Alba Martínez en el campus de Vanguard en Malvern, PA. Foto: Samantha Laub / AL DÍA News
Alba Martinez in her office on the Vanguard campus in Malvern, PA. Photo: Samantha Laub / AL DÍA News

Alba Martinez: Following her 'North Star'

From lawyer and non-profit CEO, to city commissioner and corporate executive, Alba Martinez has made her mark as a leader in private and public sectors…


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Alba Martinez is always curious — about the world, about you, where you come from, what you believe, and where you want to go. She asks people to tell their stories and listens closely as they share.

So it’s no surprise that, in addition to the illustrious career she has built confronting the most challenging of obstacles in public service and private investment, Martinez herself has some hidden talents that aren’t always revealed right away on the job.  

“My dream is to play in a band at some point,” said Martinez, who has been playing bass guitar for years and would often play at events, gatherings, and protests when she was a law student in D.C.

It is another dream that will no doubt be made reality by Martinez, whose determination and enthusiasm has driven her to accomplish goals and create and reform systems on the grandest stages throughout her career.

In her current role of Principal and Head of Retail Services at Vanguard, the world’s largest mutual fund company with over $5 trillion in assets under management and a mission to disrupt the investment system to make it more accessible, Martinez continues to bring her direct, transparent, and relationship-based approach to face any challenges in her path. Her management style is evident in the way that she is capable of flowing between strategy sessions to greeting and chatting with her many colleagues, including some of the 1,400 employees that she oversees, as she walks the paths of the Vanguard campus in Malvern, Chester County.

Martinez, while discussing her career and vision as a leader, likes to talk about the “north star” that guided her when she took over as executive director of the Philly nonprofit organization Congreso de Latinos Unidos at the age of 28, or when she stepped into the role of Department of Human Services commissioner that many warned her would “ruin her career.” In Martinez’s view, she explained, having a “north star” is essential to accomplishing and moving ahead in any mission or purpose as an organization, and it is a value that has guided her from the beginning of her career.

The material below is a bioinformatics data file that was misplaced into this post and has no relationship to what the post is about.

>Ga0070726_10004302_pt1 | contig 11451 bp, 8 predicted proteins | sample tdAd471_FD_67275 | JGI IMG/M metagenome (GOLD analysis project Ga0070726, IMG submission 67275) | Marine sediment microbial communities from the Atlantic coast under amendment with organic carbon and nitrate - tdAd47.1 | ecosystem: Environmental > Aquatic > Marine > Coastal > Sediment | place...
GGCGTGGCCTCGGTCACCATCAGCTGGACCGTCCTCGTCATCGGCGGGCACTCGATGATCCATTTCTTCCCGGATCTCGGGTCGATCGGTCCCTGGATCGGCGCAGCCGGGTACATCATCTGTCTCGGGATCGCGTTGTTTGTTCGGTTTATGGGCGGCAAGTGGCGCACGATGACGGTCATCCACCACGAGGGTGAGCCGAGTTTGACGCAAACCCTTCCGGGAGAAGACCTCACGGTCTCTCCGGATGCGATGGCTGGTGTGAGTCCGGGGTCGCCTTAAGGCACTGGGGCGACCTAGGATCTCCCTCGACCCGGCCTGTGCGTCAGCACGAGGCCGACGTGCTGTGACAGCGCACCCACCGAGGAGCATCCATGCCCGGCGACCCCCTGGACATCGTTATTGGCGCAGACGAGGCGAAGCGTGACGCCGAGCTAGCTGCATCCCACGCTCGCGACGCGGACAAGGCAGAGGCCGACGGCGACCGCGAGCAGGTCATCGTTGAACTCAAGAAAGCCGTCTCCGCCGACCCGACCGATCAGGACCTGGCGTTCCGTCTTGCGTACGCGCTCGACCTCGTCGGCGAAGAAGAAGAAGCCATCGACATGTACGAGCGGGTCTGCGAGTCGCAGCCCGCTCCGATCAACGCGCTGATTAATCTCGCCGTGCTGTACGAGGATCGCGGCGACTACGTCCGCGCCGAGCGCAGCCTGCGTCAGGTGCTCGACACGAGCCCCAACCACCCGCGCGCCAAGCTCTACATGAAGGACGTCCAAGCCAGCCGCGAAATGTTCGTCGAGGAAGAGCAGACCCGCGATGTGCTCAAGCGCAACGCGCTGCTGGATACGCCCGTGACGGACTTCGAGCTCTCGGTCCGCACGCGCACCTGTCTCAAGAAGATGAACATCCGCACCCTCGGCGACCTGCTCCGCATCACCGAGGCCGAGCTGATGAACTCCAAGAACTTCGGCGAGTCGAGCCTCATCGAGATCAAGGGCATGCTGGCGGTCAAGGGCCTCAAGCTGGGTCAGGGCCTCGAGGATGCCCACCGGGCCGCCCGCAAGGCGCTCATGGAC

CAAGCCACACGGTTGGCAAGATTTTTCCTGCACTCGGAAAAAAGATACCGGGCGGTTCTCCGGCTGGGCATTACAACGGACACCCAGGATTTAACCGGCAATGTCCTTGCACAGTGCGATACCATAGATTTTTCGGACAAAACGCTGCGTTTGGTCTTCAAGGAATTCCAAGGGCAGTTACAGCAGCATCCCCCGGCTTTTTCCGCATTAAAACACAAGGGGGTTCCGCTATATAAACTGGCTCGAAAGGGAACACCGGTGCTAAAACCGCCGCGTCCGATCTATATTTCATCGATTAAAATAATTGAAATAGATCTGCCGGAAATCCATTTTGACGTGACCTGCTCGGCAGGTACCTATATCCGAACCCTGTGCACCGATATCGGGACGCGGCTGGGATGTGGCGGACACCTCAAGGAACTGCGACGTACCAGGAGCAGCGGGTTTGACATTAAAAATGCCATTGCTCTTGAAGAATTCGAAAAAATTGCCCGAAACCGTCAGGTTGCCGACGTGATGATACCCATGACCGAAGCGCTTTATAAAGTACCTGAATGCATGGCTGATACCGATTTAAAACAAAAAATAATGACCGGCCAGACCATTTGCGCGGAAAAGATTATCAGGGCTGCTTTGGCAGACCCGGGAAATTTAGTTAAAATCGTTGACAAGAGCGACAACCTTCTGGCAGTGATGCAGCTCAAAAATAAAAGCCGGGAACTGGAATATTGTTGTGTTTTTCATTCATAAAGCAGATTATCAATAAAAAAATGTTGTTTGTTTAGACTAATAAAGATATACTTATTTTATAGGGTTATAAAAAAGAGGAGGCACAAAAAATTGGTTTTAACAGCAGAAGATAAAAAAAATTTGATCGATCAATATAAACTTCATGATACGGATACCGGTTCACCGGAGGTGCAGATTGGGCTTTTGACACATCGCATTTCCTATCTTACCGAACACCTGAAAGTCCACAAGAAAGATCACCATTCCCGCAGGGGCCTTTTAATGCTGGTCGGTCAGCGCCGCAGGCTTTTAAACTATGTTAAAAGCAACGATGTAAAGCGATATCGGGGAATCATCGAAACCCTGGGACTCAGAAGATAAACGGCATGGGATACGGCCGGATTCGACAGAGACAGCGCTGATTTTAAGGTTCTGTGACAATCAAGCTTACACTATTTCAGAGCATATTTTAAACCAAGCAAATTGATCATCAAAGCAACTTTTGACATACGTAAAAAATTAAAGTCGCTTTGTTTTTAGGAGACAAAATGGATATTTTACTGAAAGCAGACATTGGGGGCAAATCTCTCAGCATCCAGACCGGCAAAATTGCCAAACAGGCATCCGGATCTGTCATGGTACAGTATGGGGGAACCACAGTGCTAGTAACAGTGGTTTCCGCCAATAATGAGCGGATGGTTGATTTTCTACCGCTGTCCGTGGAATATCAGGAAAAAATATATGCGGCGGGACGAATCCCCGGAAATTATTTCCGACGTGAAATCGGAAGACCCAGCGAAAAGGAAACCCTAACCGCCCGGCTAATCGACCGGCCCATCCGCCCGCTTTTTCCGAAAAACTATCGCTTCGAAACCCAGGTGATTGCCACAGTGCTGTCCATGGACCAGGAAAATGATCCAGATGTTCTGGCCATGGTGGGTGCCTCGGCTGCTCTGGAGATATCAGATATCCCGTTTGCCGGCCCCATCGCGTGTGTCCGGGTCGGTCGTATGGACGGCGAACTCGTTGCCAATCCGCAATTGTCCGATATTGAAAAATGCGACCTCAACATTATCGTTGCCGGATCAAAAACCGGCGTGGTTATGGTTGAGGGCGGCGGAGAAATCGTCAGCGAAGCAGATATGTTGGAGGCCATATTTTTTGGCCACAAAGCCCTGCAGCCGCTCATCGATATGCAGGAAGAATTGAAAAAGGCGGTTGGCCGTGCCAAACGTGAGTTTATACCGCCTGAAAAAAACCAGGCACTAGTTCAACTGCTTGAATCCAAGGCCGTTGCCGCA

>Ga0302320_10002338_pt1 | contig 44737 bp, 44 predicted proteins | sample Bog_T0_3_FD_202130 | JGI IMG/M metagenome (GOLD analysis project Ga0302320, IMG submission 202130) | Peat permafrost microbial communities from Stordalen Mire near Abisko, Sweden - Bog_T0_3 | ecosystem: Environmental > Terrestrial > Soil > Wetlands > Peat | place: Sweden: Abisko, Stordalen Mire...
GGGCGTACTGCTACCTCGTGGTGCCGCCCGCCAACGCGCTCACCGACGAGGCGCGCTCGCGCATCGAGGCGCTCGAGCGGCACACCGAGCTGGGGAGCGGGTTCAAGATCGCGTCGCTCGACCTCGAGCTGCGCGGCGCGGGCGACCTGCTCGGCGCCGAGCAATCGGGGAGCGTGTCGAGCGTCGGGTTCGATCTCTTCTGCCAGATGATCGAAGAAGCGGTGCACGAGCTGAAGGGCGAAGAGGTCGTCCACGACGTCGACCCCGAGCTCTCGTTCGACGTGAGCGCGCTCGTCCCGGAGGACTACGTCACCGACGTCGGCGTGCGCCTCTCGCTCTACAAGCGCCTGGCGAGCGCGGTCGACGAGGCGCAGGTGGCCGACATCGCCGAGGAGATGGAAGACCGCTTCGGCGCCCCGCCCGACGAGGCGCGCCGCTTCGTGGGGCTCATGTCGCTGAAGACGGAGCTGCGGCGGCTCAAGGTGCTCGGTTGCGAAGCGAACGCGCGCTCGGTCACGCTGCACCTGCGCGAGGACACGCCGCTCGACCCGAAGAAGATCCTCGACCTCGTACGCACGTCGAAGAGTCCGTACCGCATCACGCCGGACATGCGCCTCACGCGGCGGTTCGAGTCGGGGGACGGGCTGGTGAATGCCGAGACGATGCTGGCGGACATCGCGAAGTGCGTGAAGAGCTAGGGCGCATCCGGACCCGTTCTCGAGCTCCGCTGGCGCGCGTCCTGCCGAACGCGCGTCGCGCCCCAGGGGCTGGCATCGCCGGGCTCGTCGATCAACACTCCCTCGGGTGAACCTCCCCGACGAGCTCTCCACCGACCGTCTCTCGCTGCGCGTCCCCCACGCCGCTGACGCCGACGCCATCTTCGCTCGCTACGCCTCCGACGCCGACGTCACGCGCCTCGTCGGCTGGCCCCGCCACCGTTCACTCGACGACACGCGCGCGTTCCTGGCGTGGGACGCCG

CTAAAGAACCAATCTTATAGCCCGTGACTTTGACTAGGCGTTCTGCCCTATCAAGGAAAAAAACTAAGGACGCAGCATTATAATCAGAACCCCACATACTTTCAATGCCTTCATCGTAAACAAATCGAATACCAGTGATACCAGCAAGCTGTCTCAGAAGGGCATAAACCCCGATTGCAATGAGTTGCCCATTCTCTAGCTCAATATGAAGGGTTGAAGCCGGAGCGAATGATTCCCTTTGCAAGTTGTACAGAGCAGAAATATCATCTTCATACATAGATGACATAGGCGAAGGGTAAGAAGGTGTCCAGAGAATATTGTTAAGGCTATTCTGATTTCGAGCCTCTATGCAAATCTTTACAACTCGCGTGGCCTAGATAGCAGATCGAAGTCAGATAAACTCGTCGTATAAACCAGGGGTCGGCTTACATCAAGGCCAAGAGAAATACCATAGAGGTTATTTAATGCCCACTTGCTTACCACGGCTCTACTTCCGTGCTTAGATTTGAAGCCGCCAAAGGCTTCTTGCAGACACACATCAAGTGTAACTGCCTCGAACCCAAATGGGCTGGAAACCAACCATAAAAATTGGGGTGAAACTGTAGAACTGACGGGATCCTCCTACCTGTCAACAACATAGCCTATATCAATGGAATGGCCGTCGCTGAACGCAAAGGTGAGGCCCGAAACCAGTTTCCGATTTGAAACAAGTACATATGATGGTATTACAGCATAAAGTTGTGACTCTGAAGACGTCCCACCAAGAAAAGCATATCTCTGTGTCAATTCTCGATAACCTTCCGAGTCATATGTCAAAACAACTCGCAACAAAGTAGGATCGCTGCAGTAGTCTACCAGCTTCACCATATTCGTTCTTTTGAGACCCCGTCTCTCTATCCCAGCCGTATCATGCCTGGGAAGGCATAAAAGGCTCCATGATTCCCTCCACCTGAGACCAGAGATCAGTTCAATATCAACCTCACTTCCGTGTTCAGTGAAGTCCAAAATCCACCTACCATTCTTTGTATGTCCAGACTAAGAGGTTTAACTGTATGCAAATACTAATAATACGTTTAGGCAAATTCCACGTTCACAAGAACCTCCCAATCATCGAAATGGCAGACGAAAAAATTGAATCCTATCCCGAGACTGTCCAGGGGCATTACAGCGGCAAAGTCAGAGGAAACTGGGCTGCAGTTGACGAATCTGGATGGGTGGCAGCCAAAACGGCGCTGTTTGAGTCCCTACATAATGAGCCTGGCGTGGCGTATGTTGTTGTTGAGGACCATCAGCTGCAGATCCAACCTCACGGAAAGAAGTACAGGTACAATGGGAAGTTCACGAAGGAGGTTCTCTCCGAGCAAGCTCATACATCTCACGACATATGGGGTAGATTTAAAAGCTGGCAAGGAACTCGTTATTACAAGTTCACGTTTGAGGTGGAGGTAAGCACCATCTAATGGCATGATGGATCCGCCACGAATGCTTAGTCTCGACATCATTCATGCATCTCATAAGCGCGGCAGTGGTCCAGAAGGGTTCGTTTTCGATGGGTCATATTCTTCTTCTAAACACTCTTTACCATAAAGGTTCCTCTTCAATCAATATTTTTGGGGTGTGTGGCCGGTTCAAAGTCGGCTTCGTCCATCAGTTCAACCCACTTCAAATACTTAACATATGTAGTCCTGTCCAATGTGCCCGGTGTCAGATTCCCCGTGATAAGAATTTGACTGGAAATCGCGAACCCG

Setting the bar high

Martinez understands the struggle that many have had to face to work their way up in their careers. As the child of parents who “[fought] really hard to achieve middle class success,” Martinez observed the contrast between the lifestyle of her parents, who worked their way up to be university professors, and that of her grandparents: on her father’s side, a family of small merchants with a corner store in the plaza of Jayuya, Puerto Rico; and on her mother’s side, coffee growers and farmers that “had land but had very, very little money.”

Martinez said she took to heart this understanding of her own family’s background and as she was growing up  in Puerto Rico began to develop an “aversion to the abuse of power.”

“I remember...sometimes feeling like I was ashamed or even angry at my young colleagues because I would see them making fun of gay people or black people. From very young, it was very clear to me that it wasn’t acceptable and I stood up against it, but I realized that sometimes I didn’t have the tools to stand up against it effectively,” said Martinez, explaining that at the time the best way to develop those tools seemed to be through studying law in order to be able to “argue better.”